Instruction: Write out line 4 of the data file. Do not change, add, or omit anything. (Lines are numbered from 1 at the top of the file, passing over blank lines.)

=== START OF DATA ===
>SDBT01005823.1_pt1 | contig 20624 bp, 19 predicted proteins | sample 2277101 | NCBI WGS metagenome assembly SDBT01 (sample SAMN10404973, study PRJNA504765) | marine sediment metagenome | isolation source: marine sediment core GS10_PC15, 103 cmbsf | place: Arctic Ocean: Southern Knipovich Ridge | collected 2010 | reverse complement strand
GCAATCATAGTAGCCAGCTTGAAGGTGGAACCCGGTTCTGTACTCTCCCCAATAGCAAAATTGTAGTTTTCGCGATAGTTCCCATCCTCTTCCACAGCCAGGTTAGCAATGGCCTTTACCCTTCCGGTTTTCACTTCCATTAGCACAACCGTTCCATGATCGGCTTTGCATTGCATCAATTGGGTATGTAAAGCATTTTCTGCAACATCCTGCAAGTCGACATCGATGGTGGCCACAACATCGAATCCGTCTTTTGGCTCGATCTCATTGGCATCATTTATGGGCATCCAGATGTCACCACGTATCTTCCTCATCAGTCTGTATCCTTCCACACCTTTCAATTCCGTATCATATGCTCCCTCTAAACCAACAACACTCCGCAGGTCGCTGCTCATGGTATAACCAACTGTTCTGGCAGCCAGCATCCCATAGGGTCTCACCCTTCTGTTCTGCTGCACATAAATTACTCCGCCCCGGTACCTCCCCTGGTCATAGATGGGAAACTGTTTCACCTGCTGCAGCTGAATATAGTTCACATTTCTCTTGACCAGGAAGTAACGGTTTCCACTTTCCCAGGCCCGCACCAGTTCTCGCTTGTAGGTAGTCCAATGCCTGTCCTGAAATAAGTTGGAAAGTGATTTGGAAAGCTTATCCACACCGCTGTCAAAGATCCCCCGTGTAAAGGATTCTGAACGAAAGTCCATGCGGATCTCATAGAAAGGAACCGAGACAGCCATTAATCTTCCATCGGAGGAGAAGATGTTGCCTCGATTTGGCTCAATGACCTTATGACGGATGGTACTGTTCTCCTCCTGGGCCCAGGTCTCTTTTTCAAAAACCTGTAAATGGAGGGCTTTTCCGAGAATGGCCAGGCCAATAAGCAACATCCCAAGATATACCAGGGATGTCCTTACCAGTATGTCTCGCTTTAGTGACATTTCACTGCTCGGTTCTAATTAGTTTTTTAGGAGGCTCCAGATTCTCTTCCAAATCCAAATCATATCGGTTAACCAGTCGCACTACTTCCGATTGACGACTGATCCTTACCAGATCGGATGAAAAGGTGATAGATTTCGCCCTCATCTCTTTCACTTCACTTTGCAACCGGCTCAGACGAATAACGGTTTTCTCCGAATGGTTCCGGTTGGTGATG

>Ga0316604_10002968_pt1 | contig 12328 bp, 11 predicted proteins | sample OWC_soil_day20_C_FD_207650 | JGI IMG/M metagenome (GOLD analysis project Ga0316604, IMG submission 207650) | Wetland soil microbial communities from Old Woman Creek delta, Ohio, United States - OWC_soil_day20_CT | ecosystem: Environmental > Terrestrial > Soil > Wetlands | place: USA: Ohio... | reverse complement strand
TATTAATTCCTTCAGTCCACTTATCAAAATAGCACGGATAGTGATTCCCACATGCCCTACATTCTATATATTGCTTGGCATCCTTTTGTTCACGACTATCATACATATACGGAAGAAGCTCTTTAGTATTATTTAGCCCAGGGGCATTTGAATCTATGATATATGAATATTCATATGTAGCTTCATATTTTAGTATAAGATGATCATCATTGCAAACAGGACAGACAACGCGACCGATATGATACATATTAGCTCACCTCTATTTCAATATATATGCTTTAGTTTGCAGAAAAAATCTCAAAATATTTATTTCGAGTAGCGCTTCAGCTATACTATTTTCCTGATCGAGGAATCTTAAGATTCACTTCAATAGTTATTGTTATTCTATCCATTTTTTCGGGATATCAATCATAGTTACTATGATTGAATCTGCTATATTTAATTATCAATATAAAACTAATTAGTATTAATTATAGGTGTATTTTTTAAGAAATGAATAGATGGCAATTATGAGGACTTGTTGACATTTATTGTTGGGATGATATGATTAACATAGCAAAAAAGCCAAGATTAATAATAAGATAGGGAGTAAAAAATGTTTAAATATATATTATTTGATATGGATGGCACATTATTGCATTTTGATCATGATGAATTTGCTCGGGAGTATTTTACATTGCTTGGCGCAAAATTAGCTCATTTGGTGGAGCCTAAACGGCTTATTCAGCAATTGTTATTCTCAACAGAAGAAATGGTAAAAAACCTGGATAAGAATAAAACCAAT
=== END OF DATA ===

TATTAATTCCTTCAGTCCACTTATCAAAATAGCACGGATAGTGATTCCCACATGCCCTACATTCTATATATTGCTTGGCATCCTTTTGTTCACGACTATCATACATATACGGAAGAAGCTCTTTAGTATTATTTAGCCCAGGGGCATTTGAATCTATGATATATGAATATTCATATGTAGCTTCATATTTTAGTATAAGATGATCATCATTGCAAACAGGACAGACAACGCGACCGATATGATACATATTAGCTCACCTCTATTTCAATATATATGCTTTAGTTTGCAGAAAAAATCTCAAAATATTTATTTCGAGTAGCGCTTCAGCTATACTATTTTCCTGATCGAGGAATCTTAAGATTCACTTCAATAGTTATTGTTATTCTATCCATTTTTTCGGGATATCAATCATAGTTACTATGATTGAATCTGCTATATTTAATTATCAATATAAAACTAATTAGTATTAATTATAGGTGTATTTTTTAAGAAATGAATAGATGGCAATTATGAGGACTTGTTGACATTTATTGTTGGGATGATATGATTAACATAGCAAAAAAGCCAAGATTAATAATAAGATAGGGAGTAAAAAATGTTTAAATATATATTATTTGATATGGATGGCACATTATTGCATTTTGATCATGATGAATTTGCTCGGGAGTATTTTACATTGCTTGGCGCAAAATTAGCTCATTTGGTGGAGCCTAAACGGCTTATTCAGCAATTGTTATTCTCAACAGAAGAAATGGTAAAAAACCTGGATAAGAATAAAACCAAT